The Battle of Heavenfield
Death of King Cadwallon of Gwynedd
The early 7th century had seen a major war raging between the Northumbrians under King Edwin and the Welsh and their Mercian allies under King Cadwallon of Gwynedd. With Edwin's demise at the Battle of Hatfield, it seemed that the Saxons would be completely expunged from north of the Humber. However, the Christian King Oswald returned from exile to take up the Northumbrian cause and the two enemies met in the fields adjoining the mid-section of the old Roman wall.
Before the battle, Oswald raised a large wooden cross as a standard for his army and, beneath it, they prayed together for victory. The battle was fierce and bloody and the Welsh were completely defeated. King Cadwallon himself was killed crossing the Rowley Burn, while fleeing south along Watling Street.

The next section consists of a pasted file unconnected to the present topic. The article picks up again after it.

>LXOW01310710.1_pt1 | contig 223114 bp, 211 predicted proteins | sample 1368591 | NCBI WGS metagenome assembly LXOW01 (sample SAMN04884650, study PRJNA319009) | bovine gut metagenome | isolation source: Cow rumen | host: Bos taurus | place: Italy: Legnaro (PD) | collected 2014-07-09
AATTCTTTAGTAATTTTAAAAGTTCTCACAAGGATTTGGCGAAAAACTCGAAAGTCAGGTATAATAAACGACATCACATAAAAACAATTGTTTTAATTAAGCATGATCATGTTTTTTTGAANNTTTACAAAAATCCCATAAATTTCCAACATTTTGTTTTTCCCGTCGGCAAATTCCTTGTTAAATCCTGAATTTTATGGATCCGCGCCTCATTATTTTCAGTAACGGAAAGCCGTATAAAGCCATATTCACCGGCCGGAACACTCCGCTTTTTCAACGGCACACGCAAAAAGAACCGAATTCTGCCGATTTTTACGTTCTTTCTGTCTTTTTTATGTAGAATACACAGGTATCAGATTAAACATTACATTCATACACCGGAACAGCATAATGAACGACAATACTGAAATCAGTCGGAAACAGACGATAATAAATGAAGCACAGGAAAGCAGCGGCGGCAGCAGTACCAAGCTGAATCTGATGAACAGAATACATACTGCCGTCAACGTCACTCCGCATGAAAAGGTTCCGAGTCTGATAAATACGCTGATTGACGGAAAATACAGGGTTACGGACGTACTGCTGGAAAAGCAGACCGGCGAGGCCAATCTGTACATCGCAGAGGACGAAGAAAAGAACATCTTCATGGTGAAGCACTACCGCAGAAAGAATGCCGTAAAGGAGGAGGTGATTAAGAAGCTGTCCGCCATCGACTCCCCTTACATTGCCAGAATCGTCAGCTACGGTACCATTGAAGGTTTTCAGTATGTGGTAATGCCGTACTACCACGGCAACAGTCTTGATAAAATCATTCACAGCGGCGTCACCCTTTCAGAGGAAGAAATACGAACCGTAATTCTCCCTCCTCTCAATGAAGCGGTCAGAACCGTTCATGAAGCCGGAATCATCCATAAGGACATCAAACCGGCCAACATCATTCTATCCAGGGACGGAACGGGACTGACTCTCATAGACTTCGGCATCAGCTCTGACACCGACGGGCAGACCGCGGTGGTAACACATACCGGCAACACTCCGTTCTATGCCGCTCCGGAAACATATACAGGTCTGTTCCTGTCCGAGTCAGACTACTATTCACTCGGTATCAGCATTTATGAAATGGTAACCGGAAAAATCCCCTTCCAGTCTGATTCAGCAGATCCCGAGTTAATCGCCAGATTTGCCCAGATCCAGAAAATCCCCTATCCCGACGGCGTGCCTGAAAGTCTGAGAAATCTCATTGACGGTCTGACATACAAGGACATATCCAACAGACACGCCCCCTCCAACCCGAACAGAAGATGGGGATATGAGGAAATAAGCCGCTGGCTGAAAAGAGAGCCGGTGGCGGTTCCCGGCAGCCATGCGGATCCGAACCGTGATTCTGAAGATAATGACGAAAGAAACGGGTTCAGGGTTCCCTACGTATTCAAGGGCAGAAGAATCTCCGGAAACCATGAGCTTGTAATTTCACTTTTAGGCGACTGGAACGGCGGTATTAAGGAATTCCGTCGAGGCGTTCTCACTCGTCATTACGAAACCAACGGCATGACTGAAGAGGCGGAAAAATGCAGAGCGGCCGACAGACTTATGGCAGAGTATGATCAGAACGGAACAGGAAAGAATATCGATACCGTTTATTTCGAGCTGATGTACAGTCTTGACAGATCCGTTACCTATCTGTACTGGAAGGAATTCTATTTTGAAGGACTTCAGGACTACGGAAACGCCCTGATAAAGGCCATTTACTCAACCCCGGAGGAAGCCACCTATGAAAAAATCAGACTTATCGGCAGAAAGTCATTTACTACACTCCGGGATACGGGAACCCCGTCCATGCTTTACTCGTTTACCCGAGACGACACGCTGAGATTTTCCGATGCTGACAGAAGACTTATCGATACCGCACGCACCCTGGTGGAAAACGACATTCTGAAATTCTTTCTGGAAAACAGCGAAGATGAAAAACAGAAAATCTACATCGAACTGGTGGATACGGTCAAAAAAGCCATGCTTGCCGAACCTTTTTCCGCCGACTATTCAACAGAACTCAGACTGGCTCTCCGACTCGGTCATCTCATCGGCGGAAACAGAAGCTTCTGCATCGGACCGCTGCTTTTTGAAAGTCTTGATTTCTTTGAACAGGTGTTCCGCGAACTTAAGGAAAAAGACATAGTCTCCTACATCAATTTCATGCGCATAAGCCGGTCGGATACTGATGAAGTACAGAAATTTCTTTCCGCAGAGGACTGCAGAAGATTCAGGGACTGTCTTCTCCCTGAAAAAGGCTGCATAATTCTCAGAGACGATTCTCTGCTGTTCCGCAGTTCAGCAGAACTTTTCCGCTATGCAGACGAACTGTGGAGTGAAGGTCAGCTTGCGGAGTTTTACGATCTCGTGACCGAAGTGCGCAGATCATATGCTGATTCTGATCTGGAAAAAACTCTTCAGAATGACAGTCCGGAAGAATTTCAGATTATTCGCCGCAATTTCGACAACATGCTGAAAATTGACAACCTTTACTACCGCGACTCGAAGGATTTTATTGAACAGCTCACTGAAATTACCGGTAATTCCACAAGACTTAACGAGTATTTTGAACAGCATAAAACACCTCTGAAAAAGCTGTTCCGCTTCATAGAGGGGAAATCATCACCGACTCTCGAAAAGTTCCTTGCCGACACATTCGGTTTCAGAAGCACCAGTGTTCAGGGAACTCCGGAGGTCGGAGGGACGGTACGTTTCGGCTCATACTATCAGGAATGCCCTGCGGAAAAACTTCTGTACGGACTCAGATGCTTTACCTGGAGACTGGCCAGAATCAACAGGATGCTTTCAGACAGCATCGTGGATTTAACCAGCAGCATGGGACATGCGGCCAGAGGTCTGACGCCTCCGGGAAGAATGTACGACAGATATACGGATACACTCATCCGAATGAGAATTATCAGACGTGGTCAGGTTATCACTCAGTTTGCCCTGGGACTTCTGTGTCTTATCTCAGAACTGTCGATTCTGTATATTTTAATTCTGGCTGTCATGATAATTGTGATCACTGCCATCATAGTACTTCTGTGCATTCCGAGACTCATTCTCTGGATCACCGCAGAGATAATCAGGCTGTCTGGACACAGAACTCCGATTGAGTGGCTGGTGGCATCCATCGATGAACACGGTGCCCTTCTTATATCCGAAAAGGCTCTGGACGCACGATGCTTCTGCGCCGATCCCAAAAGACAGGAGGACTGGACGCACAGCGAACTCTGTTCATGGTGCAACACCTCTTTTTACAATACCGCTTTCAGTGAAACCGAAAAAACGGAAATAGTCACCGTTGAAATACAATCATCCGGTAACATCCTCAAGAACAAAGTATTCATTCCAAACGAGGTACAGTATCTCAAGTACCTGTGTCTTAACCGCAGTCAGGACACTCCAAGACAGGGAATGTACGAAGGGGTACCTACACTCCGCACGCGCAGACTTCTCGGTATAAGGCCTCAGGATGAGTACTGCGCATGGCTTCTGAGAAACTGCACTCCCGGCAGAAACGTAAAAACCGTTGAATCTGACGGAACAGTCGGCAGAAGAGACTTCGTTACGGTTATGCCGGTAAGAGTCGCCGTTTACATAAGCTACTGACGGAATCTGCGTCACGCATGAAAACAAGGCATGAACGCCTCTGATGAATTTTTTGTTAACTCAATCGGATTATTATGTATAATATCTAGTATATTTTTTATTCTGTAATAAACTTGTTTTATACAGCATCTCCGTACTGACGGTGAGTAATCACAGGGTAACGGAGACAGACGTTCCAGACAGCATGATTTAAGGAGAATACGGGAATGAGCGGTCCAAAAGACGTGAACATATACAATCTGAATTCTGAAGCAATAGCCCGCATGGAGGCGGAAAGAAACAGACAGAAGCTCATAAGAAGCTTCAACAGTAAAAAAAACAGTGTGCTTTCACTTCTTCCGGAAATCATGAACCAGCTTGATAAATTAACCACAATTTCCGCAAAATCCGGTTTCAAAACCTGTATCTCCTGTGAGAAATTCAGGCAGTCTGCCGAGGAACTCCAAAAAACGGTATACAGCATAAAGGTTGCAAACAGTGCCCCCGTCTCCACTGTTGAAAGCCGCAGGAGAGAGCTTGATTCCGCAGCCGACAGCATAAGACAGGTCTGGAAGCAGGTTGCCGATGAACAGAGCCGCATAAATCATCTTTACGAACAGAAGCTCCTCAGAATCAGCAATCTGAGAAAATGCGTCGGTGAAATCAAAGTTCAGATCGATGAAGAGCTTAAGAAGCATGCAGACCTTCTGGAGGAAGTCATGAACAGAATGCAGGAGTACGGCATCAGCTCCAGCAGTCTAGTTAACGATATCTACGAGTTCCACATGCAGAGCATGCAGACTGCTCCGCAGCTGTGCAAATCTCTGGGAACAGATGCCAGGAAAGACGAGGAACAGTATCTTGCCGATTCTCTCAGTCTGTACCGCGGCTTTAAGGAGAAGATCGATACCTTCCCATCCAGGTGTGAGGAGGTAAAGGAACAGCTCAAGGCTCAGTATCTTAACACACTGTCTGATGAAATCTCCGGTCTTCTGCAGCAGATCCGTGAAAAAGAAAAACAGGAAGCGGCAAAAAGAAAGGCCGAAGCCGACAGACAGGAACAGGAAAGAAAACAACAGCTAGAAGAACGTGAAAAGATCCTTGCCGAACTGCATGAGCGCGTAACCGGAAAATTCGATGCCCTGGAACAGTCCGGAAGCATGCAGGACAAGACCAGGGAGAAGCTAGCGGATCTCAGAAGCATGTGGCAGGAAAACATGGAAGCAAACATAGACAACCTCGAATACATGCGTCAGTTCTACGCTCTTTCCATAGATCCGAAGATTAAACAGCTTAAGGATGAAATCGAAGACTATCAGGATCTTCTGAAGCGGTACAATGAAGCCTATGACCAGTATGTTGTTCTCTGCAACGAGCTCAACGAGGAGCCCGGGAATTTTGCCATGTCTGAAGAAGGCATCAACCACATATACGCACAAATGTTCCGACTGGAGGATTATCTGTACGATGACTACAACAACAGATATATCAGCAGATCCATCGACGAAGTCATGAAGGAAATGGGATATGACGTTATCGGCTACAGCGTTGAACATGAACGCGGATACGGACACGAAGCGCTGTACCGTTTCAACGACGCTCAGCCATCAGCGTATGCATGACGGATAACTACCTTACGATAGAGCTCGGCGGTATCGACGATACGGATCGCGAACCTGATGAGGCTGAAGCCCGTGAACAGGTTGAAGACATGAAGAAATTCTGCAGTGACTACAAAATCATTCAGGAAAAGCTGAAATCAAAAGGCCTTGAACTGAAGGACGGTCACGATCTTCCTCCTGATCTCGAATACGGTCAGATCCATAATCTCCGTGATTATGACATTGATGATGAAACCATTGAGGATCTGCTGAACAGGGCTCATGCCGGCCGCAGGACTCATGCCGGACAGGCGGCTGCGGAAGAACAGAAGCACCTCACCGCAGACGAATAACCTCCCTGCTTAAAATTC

A chapel was raised to commemorate this great Saxon triumph and dedicated to King Oswald who was popularly proclaimed a saint. Subsequent buildings were replaced by the present structure in 1737. And the little chapel certainly makes the site easy to identify. A modern cross stands in the adjoining lay-by and explanatory boards tell the story of the conflict.
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